Buyers of Windows 7 will soon be unable to do the up/downgrade shuffle to Windows XP as Microsoft changes the license conditions.
To help smooth over the path to Windows 7 upgrade nirvana, early corporate adopters were given a cop-out in the license agreement to run Windows XP instead on the associated PCs. That grace period will soon be ending, meaning those with specific reason to keep using XP had better get a move on.
The reason behind this convoluted idea is explained in the Microsoft licensing docs, here, as a way for users to upgrade PCs early and get a copy of the new OS but keep using XP until they were comfortable and ready to upgrade from XP. Basically, an effort to get the upgrade cycle moving for disgruntled hardware makers fed up with slow Vista-based system sales.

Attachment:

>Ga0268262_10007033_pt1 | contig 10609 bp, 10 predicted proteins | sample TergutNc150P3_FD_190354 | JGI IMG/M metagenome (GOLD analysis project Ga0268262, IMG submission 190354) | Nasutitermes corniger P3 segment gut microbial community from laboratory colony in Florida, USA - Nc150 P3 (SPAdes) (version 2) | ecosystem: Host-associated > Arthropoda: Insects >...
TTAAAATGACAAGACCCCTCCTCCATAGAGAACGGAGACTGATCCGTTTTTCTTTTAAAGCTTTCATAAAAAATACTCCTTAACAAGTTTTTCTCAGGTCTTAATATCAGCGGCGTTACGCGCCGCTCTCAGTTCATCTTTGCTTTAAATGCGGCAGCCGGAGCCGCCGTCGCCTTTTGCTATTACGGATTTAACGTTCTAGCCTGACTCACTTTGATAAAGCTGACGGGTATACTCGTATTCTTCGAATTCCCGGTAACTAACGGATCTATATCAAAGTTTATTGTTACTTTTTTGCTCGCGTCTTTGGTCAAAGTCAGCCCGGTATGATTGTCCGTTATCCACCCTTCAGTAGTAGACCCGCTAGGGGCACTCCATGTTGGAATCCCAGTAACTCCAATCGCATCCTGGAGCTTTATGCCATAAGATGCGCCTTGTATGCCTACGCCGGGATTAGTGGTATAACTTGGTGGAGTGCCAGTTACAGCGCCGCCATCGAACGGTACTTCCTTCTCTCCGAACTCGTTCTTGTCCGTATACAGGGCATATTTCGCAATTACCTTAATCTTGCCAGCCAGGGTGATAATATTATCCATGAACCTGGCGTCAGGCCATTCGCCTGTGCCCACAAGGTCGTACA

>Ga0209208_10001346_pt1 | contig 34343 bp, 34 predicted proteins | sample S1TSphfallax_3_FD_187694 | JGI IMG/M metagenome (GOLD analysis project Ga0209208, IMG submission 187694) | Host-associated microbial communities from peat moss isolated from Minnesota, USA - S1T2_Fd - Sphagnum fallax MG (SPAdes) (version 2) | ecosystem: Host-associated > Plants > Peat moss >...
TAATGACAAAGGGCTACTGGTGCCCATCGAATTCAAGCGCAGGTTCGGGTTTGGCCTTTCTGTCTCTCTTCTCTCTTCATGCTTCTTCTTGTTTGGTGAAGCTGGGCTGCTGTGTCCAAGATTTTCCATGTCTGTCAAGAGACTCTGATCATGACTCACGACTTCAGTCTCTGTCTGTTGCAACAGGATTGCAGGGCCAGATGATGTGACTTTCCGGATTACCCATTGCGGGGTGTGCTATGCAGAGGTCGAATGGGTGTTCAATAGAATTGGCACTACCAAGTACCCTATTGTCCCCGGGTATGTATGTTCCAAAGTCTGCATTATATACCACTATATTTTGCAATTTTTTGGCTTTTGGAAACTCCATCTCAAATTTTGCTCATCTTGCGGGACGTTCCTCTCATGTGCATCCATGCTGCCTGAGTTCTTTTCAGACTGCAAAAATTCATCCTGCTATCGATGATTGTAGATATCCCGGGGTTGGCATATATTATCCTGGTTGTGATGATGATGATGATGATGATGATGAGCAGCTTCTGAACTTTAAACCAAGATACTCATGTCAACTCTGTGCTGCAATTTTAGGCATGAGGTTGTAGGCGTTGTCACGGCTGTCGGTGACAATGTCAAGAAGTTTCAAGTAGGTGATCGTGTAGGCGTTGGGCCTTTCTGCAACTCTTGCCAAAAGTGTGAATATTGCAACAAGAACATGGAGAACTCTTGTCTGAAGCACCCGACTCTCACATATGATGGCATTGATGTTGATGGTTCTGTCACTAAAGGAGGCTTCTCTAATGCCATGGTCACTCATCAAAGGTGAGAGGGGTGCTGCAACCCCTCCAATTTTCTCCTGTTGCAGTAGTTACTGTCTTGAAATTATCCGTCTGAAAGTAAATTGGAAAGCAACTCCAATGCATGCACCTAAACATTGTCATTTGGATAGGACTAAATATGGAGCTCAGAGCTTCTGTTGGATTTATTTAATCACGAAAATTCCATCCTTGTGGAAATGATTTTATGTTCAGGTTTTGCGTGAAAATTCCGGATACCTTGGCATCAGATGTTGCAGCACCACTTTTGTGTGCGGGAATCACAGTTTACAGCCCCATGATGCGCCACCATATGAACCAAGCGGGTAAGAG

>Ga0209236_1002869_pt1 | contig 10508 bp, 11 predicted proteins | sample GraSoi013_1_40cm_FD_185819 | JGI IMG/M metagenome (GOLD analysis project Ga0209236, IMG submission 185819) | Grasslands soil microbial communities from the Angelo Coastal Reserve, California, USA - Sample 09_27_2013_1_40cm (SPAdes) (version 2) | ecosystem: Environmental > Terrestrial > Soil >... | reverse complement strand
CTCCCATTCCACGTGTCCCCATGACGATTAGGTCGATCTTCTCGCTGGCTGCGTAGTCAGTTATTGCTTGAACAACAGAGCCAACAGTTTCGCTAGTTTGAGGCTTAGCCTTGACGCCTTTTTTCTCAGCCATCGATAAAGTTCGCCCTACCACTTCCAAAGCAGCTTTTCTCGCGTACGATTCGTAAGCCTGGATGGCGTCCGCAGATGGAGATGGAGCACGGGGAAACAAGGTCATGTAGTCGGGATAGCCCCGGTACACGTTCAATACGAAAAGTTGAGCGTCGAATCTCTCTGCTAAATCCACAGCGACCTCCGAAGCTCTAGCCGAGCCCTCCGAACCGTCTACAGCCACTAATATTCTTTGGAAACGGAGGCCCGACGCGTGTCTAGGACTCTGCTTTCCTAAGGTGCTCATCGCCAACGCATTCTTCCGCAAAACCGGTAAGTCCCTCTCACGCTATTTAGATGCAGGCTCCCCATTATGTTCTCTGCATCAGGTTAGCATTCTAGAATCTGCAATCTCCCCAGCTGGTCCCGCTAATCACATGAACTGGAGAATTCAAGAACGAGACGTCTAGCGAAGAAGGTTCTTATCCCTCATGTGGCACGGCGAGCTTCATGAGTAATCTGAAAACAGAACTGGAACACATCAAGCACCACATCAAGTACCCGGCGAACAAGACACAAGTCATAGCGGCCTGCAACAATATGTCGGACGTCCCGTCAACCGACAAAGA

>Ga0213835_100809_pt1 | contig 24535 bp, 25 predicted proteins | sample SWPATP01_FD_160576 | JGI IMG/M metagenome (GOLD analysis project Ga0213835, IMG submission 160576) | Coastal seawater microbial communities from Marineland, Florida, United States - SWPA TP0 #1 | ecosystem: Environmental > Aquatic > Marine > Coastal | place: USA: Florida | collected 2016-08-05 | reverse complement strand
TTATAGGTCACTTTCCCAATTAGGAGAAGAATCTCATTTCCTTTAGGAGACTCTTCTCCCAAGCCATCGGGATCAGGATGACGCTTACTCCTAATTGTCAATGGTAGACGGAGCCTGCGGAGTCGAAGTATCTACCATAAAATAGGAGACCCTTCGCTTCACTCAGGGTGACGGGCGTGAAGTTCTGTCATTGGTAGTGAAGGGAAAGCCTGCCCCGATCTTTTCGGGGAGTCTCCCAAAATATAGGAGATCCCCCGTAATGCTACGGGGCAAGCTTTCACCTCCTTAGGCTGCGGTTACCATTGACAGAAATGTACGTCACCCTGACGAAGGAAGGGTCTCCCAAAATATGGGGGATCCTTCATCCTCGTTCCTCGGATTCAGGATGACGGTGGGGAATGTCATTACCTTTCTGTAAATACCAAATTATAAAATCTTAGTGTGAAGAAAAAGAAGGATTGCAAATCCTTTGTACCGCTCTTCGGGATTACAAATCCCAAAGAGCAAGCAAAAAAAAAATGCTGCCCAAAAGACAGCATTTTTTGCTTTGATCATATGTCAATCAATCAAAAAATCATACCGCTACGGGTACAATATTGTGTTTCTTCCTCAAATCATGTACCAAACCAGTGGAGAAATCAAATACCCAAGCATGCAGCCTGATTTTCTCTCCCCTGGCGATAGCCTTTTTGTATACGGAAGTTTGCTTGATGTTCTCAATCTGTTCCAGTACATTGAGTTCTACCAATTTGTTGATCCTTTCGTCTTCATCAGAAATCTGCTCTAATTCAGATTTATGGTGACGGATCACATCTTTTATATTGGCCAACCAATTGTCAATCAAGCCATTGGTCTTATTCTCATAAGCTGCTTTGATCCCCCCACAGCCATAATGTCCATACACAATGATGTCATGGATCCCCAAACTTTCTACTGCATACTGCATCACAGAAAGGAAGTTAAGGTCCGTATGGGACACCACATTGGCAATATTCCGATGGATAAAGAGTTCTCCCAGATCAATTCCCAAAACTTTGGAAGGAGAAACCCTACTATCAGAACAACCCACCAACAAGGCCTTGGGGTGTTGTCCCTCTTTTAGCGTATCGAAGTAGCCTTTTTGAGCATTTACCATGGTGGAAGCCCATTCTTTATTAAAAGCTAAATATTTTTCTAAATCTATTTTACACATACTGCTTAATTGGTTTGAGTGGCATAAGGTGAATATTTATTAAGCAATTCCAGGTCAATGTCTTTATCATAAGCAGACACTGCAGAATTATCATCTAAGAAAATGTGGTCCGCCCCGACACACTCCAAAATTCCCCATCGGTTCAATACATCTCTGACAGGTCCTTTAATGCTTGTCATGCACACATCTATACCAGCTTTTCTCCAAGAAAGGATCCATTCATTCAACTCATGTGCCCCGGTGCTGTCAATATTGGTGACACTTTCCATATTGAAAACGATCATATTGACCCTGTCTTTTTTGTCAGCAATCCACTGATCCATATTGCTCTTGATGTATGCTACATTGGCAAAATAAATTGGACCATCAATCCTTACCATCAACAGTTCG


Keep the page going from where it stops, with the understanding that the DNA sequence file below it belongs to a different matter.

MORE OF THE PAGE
Follow Microsoft's Yellow Brick Road when it comes to upgrades
Only certain OEM versions of Windows 7 include downgrade rights, specifically Windows 7 Professional and Windows 7 Ultimate temporarily include the right to move back to Windows XP Professional, Windows XP Tablet PC Edition, or Windows XP x64 Edition. There is a PDF explaining the full route, here.
The end of the offer will most likely kick in whenever Windows 7 Service Pack 1 kicks in, sometime in the next few months. After that enterprise users will only be able to downgrade, in some specific circumstances, to Windows Vista Business. Microsoft already extended the deadline for downgrades once last year, but is unlikely to do so again.